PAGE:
There is some good news. In requesting Roberta Israeloff’s piece, “Lend an Ear, Can You Listen, Really Listen,” some New Yorkers said they were guilty of not listening empathically and wanted to change. A woman in the physical healing profession said, “I’m going to make every effort to listen longer before speaking, and when I do speak, try to keep the spotlight on the other person and not turn it on myself.”
This reading, which is not just for Lent or Lent followers, is still available. However, chronic lamenters/compulsive talkers who rarely listen must be told politely, but firmly, “Listen up!”
The tragic suicide death of 17-year-old Dalton student Theodore (Teddy) Graubard also reminds us of the importance of listening, and making sure that private matters get public attention when necessary. It was reported that prior to his death, fellow students said that Graubard had “been very depressed. People were talking about him having a breakdown.”
Mental health professionals in the Feb. 20 Daily News “Dalton Death Raises Red Flag on Depression” piece warned about teen depression often going unrecognized. “Today’s many stressors, a broken relationship or a college rejection” were among causes cited. Professional treatment was urged, and “friends and families” told to “look out for signs of hopelessness, increased anxiety, loss of enjoyment of school activities, sleeping too much or too little.”
Surely involvement and intervention must be stressed at both secular and religious schools. If we can just get across the message that a broken relationship or any rejection will surely pass, unlike the grief of their families, especially a mother and father’s.
And let’s talk about suicide—enough—including the article’s shocking statistics: “Suicide is the third leading cause of death in young people 15 to 24. In 2007, 18 children between 15 and 19—all males—died by suicide in New York City…”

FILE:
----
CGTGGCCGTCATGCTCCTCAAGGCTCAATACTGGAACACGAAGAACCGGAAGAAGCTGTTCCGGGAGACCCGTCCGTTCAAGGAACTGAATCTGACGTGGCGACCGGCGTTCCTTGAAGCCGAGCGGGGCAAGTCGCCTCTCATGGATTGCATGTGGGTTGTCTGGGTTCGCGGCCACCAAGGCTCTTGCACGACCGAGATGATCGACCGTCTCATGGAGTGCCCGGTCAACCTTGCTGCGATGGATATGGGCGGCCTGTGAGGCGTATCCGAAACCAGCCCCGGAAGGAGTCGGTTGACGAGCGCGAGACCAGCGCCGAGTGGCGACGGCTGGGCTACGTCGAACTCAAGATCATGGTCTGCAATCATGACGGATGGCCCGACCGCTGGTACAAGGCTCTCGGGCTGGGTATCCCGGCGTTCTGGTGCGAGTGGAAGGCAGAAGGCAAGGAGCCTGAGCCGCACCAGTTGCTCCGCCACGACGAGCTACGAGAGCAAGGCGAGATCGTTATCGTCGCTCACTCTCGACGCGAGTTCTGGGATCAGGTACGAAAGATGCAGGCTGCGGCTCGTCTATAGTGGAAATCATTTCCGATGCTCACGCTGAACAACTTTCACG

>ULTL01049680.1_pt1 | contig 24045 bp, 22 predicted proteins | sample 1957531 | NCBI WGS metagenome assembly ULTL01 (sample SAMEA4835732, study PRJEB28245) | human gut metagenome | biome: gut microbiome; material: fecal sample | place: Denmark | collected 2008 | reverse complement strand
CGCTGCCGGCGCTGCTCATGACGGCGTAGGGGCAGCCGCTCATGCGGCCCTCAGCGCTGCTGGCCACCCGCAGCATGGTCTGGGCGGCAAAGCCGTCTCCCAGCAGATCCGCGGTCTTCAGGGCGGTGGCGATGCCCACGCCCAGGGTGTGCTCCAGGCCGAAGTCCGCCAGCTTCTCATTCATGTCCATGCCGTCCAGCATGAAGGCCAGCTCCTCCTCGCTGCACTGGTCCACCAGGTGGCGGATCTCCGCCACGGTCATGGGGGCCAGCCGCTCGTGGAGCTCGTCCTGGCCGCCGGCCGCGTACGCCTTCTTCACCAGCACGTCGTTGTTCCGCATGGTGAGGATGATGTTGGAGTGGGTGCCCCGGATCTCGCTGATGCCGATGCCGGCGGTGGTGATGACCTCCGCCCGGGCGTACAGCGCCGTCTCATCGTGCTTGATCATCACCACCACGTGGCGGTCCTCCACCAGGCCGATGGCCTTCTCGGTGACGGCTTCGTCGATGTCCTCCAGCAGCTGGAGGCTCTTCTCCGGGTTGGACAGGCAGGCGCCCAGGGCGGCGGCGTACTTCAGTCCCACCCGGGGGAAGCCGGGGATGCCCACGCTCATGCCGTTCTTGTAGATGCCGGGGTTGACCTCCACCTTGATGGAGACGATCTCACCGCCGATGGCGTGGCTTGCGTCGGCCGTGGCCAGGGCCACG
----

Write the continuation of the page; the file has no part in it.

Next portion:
More than 3,000 young people commit suicide in the United States every year, and more often, as in other age suicides, they are males.
CNN anchor Anderson Cooper is a Dalton alumnus, and his older brother, Carter, committed suicide in 1988 at age 23. This tragedy made headlines because his mother was Gloria Vanderbilt Cooper, who frantically tried to stop her son from leaping from her apartment terrace. Reportedly, this beloved son and brother, was “extremely depressed” by a breakup with his girlfriend and was getting professional help. Ah, if only Anderson Cooper would now get behind a suicide prevention movement, lend his name, influence culture-shaping media/entertainment and arts to just get this one message across: that a romantic breakup/rejection will pass. It’s not the end of the world, not ever.
And decry and/or defuse those “can’t-live-without-you” romantic love lyrics and drama themes, which are likely more toxic than even the violent and sex-riddled kind highlighted in 1982 by then-Surgeon General, C. Everett Koop. His headlined message to the American Academy of Pediatricians warned about the sharp increase since 1960 of homicides, accidents and suicides among America’s 15- to 24-year-olds. “Suicides among white males, always disproportionately high, have tripled in this age group.” Tragically, it didn’t get “the intensive study” he so urgently called for. It’s even more urgent and timely in 2009. Contact firstname.lastname@example.org for a copy of the New York Times featured report, and/or the “Listen and Hear” empathy essay. Attention has just got to be paid!
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